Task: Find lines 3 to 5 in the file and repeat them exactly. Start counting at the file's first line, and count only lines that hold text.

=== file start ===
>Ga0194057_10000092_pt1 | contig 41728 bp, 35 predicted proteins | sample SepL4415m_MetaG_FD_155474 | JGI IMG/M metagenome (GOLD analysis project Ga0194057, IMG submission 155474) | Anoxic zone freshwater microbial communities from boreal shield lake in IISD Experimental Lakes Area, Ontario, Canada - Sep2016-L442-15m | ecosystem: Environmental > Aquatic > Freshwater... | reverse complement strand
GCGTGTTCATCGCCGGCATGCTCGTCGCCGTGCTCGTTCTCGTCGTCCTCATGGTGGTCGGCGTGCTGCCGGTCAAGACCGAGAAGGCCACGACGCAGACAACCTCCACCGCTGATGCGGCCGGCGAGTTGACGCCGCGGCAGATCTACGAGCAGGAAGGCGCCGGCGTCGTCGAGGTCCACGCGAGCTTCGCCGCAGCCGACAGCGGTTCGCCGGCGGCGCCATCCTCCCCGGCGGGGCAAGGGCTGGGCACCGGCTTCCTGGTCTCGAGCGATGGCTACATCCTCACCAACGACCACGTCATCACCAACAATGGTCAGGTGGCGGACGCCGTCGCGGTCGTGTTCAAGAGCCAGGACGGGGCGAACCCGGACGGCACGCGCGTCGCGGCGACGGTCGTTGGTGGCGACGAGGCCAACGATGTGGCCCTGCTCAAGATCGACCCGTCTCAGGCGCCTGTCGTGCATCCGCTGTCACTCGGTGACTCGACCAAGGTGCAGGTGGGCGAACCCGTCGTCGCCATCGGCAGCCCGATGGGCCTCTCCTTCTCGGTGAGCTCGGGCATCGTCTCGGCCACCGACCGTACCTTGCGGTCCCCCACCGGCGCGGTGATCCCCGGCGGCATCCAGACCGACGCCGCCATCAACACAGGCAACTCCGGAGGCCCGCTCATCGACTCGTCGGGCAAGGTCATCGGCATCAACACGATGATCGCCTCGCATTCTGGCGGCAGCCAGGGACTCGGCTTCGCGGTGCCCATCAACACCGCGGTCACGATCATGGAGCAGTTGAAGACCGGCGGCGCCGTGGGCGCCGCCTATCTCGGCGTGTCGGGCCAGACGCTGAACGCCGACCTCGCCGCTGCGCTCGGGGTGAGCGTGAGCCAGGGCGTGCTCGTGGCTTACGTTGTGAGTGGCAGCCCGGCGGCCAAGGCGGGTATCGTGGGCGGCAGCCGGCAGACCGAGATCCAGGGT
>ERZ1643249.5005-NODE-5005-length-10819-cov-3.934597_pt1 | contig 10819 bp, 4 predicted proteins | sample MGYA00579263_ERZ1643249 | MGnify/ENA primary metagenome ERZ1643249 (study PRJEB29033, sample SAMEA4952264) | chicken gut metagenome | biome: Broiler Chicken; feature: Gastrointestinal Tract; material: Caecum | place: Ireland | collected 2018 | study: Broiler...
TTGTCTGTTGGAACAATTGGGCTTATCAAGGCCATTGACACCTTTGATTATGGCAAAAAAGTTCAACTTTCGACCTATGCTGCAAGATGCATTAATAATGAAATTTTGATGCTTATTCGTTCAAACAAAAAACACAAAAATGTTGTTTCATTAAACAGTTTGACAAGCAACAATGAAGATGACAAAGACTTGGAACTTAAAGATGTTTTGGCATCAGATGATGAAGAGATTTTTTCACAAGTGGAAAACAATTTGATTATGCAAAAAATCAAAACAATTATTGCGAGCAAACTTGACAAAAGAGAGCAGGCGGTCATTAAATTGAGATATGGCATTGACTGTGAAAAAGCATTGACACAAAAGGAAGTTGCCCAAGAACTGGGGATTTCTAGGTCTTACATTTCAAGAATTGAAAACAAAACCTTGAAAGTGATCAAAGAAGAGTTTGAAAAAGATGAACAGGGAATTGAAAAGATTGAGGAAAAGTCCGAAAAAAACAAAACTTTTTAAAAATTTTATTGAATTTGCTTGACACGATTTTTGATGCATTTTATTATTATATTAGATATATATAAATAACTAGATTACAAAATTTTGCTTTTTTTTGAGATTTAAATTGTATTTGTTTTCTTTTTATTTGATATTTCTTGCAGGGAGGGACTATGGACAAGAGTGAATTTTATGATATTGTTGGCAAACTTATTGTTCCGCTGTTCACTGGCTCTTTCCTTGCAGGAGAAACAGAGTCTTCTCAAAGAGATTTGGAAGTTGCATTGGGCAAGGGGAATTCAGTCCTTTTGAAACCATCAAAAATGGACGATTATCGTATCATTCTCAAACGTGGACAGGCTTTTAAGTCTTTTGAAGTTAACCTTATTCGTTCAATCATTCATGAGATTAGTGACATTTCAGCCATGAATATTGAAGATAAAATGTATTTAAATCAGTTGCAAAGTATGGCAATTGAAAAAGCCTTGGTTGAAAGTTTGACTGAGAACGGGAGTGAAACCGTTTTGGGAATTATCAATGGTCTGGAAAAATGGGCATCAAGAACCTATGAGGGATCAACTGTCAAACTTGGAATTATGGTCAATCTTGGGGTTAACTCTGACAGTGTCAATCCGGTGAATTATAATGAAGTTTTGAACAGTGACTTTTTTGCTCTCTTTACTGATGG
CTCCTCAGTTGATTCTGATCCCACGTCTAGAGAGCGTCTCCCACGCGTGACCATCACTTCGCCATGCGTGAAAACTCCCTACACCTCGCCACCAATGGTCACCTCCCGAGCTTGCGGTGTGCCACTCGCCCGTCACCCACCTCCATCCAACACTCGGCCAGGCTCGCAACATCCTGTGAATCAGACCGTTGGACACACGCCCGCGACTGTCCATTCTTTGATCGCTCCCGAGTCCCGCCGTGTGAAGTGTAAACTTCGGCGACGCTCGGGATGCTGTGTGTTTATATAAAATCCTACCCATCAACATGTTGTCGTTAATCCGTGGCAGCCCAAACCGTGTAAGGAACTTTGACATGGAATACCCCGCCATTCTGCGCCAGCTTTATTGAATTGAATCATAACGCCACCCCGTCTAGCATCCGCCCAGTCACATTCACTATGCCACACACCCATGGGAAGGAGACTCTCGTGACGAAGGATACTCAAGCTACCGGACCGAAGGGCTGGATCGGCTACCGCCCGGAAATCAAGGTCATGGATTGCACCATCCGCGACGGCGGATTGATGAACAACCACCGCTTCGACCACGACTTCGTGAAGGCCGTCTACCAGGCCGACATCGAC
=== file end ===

>ERZ1643249.5005-NODE-5005-length-10819-cov-3.934597_pt1 | contig 10819 bp, 4 predicted proteins | sample MGYA00579263_ERZ1643249 | MGnify/ENA primary metagenome ERZ1643249 (study PRJEB29033, sample SAMEA4952264) | chicken gut metagenome | biome: Broiler Chicken; feature: Gastrointestinal Tract; material: Caecum | place: Ireland | collected 2018 | study: Broiler...
TTGTCTGTTGGAACAATTGGGCTTATCAAGGCCATTGACACCTTTGATTATGGCAAAAAAGTTCAACTTTCGACCTATGCTGCAAGATGCATTAATAATGAAATTTTGATGCTTATTCGTTCAAACAAAAAACACAAAAATGTTGTTTCATTAAACAGTTTGACAAGCAACAATGAAGATGACAAAGACTTGGAACTTAAAGATGTTTTGGCATCAGATGATGAAGAGATTTTTTCACAAGTGGAAAACAATTTGATTATGCAAAAAATCAAAACAATTATTGCGAGCAAACTTGACAAAAGAGAGCAGGCGGTCATTAAATTGAGATATGGCATTGACTGTGAAAAAGCATTGACACAAAAGGAAGTTGCCCAAGAACTGGGGATTTCTAGGTCTTACATTTCAAGAATTGAAAACAAAACCTTGAAAGTGATCAAAGAAGAGTTTGAAAAAGATGAACAGGGAATTGAAAAGATTGAGGAAAAGTCCGAAAAAAACAAAACTTTTTAAAAATTTTATTGAATTTGCTTGACACGATTTTTGATGCATTTTATTATTATATTAGATATATATAAATAACTAGATTACAAAATTTTGCTTTTTTTTGAGATTTAAATTGTATTTGTTTTCTTTTTATTTGATATTTCTTGCAGGGAGGGACTATGGACAAGAGTGAATTTTATGATATTGTTGGCAAACTTATTGTTCCGCTGTTCACTGGCTCTTTCCTTGCAGGAGAAACAGAGTCTTCTCAAAGAGATTTGGAAGTTGCATTGGGCAAGGGGAATTCAGTCCTTTTGAAACCATCAAAAATGGACGATTATCGTATCATTCTCAAACGTGGACAGGCTTTTAAGTCTTTTGAAGTTAACCTTATTCGTTCAATCATTCATGAGATTAGTGACATTTCAGCCATGAATATTGAAGATAAAATGTATTTAAATCAGTTGCAAAGTATGGCAATTGAAAAAGCCTTGGTTGAAAGTTTGACTGAGAACGGGAGTGAAACCGTTTTGGGAATTATCAATGGTCTGGAAAAATGGGCATCAAGAACCTATGAGGGATCAACTGTCAAACTTGGAATTATGGTCAATCTTGGGGTTAACTCTGACAGTGTCAATCCGGTGAATTATAATGAAGTTTTGAACAGTGACTTTTTTGCTCTCTTTACTGATGG
CTCCTCAGTTGATTCTGATCCCACGTCTAGAGAGCGTCTCCCACGCGTGACCATCACTTCGCCATGCGTGAAAACTCCCTACACCTCGCCACCAATGGTCACCTCCCGAGCTTGCGGTGTGCCACTCGCCCGTCACCCACCTCCATCCAACACTCGGCCAGGCTCGCAACATCCTGTGAATCAGACCGTTGGACACACGCCCGCGACTGTCCATTCTTTGATCGCTCCCGAGTCCCGCCGTGTGAAGTGTAAACTTCGGCGACGCTCGGGATGCTGTGTGTTTATATAAAATCCTACCCATCAACATGTTGTCGTTAATCCGTGGCAGCCCAAACCGTGTAAGGAACTTTGACATGGAATACCCCGCCATTCTGCGCCAGCTTTATTGAATTGAATCATAACGCCACCCCGTCTAGCATCCGCCCAGTCACATTCACTATGCCACACACCCATGGGAAGGAGACTCTCGTGACGAAGGATACTCAAGCTACCGGACCGAAGGGCTGGATCGGCTACCGCCCGGAAATCAAGGTCATGGATTGCACCATCCGCGACGGCGGATTGATGAACAACCACCGCTTCGACCACGACTTCGTGAAGGCCGTCTACCAGGCCGACATCGAC